Caleb Ewan’s first Tour Down Under with his new team has become the week from hell after the Australian sprint ace was relegated for headbutting.
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Australia’s cycling program at the 2016 Rio Olympics is winding down, with only mountain bikes and BMX remaining, and with just a silver and a bronze, it’s been disappointing.
Caroline Buchanan is one of our last remaining hopes for gold, in the BMX.
The Australian media have put Swimming Australia under the blowtorch, with calls for the board to resign given the lack of success.
As yet, the board and CEO of Cycling Australia have not come under the same scrutiny. Why not?
As Britain’ cycling boss said, countries like Australia “simply did not show up”.
The lack of success could have ramifications for cycling’s future funding levels.
With this in mind, an urgent and independent review of Cycling Australia, including its operations, personnel, governance frameworks, selection policies and funding (how it is allocated, from grassroots to state bodies), is necessary.
This review cannot be left to Cycling Australia and its high-performance coaches. A review that must be broader than required by the Australian Sports Commission.
The Australian Government, via the Australian Sports Commission, allocates funding to cycling through the ‘Winning Edge program’.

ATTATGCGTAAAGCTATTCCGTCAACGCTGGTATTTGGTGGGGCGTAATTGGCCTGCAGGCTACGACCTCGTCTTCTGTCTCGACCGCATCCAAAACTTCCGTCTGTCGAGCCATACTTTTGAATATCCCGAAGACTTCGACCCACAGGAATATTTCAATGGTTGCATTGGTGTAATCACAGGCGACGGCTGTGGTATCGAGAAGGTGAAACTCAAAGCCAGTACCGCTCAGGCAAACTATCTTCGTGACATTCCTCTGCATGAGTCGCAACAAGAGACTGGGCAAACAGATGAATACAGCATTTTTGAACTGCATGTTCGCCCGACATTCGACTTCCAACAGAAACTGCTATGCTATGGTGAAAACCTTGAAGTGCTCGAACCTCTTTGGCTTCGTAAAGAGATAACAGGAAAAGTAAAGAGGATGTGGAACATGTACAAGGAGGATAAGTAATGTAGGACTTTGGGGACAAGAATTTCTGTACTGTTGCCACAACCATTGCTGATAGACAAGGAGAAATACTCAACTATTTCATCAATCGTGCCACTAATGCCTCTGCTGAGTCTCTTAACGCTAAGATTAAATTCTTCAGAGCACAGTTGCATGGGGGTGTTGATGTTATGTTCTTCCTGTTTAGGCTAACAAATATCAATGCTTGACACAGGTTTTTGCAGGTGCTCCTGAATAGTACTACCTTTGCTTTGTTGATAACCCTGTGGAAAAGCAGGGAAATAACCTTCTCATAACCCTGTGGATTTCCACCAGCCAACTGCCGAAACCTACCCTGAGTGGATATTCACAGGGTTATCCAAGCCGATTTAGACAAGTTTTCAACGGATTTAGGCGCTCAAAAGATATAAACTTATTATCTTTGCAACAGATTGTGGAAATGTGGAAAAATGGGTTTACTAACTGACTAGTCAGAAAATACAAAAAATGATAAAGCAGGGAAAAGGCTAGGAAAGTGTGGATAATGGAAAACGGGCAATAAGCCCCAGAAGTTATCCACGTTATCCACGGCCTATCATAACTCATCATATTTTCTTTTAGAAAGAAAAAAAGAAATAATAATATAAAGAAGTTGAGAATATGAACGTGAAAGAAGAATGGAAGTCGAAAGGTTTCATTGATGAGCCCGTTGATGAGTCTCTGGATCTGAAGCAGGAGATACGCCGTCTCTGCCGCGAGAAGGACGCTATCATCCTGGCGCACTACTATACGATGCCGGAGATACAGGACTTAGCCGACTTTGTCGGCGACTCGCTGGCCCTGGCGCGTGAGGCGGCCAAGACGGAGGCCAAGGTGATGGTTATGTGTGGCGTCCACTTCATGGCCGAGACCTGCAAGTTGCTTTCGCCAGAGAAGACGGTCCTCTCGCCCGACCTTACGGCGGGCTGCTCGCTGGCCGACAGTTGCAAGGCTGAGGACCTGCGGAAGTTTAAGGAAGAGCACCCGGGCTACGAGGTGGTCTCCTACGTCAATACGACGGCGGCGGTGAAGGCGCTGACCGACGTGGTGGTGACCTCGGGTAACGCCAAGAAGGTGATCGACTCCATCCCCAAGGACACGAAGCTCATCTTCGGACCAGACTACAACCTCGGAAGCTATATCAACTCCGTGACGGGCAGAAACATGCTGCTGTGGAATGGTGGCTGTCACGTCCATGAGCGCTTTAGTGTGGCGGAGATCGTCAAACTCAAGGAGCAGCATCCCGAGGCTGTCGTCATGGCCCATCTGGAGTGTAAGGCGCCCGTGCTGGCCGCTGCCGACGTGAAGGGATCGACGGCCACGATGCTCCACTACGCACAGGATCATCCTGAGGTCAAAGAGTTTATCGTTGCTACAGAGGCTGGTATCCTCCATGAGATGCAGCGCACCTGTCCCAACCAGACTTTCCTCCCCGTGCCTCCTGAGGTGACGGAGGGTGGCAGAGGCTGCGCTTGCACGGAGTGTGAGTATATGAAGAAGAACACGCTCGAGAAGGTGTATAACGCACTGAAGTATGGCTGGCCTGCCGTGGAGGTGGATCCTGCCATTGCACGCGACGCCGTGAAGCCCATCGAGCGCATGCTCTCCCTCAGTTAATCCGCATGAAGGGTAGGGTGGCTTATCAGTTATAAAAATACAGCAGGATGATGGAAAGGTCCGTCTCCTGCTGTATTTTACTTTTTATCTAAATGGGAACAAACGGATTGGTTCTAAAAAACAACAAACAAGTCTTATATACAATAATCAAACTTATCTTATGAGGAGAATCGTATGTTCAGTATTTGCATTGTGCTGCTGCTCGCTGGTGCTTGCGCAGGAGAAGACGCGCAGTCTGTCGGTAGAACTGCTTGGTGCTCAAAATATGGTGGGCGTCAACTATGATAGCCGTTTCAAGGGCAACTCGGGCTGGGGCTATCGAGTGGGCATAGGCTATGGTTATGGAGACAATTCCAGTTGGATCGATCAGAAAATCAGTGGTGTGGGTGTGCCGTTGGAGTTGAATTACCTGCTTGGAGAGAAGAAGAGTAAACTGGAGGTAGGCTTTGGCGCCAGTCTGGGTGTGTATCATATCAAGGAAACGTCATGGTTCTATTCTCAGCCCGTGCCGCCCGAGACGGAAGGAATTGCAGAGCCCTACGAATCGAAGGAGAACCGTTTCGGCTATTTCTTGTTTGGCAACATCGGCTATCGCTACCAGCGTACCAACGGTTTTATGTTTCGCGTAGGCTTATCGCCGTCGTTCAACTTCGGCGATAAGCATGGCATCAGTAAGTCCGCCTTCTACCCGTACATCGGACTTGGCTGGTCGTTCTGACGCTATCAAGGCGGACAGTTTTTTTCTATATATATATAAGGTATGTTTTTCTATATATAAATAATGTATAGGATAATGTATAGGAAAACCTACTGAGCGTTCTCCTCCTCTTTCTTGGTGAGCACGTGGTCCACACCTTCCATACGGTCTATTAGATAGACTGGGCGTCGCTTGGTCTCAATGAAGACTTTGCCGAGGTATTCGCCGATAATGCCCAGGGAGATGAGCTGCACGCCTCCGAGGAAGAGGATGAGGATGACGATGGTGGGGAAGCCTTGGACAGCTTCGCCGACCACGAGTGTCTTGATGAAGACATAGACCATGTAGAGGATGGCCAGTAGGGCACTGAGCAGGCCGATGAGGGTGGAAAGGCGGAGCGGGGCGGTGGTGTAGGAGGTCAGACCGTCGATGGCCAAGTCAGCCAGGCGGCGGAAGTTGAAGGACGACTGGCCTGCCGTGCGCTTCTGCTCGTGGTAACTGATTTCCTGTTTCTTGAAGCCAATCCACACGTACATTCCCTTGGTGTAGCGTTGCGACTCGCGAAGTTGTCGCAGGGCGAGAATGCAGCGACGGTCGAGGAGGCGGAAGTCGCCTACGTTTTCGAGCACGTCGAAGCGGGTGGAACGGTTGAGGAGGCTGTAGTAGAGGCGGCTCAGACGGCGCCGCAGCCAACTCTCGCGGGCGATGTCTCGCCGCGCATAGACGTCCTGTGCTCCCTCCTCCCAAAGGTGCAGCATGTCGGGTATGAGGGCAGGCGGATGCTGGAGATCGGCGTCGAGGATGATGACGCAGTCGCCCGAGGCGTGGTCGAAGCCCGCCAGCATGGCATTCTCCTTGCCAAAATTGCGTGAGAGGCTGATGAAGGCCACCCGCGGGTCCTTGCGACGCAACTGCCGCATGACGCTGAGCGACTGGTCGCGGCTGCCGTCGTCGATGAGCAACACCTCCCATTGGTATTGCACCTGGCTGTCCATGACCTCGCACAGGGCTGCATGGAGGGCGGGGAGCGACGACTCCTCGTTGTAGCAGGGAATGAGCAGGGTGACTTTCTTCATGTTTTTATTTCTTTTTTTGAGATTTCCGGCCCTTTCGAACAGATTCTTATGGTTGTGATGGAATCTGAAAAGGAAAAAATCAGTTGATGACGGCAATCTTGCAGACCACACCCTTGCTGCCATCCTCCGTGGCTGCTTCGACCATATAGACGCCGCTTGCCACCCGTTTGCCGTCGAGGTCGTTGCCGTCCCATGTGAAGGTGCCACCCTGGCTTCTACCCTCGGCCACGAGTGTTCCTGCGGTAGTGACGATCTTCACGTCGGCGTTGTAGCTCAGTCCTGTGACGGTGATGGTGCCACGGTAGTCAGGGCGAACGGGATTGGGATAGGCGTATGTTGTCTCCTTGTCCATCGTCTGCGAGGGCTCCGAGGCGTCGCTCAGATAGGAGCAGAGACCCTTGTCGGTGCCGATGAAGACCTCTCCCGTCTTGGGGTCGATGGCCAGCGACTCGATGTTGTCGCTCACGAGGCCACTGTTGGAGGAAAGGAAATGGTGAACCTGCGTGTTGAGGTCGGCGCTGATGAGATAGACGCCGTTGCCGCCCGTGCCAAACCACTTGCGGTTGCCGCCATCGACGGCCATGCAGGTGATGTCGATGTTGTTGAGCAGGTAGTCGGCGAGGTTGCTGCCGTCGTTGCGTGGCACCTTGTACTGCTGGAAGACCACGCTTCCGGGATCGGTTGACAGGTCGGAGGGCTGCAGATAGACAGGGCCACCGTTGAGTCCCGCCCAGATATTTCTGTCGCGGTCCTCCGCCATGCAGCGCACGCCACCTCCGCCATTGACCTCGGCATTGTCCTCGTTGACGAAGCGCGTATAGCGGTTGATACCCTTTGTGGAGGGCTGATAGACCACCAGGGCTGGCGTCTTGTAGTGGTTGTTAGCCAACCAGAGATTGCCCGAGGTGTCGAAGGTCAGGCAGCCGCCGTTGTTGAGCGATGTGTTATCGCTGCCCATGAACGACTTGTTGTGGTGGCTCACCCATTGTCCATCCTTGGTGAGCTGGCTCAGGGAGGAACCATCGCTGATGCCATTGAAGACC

Cycling Australia receives one of the highest funding allocations. In 2015-16, it received around $7.4 million, which dwarfs the $600,000 that archery received in 2015-16, where one of its athletes won a bronze medal.
It is arguable that Australia did not get much of a return on its taxpayer-funded investment.
Sports funding is not just limited to the performance at one event, whether it is the Olympics, World Championships or the World Cup.
Under the Winning Edge funding model, the Australian Sports Commission looks at the historical performance as well as future potential to determine investment.
This will be a worry for Cycling Australia. At the 2015 World Track Cycling Championships, Australia won 11 medals, including four gold, with six of the medals being Olympic events.
Fast forward 12 months and the medal haul at the world champs had fallen to five, including two gold. The trajectory of success at international track events was trending downwards. The medal haul at the Rio Olympics confirms this trend.
There has not been much better performances at the UCI Road World Championships. In 2014, Australia won eight medals, including two gold. However this may have been an aberration, as in 2015 only a silver and bronze were secured.
Australia’s cycling programs are struggling, particularly against Team GB, which is setting the performance benchmark.
Failure to address this issue may not only damage Australia’s future international sporting achievements, but also grassroot participation – that is, our future Olympic champions.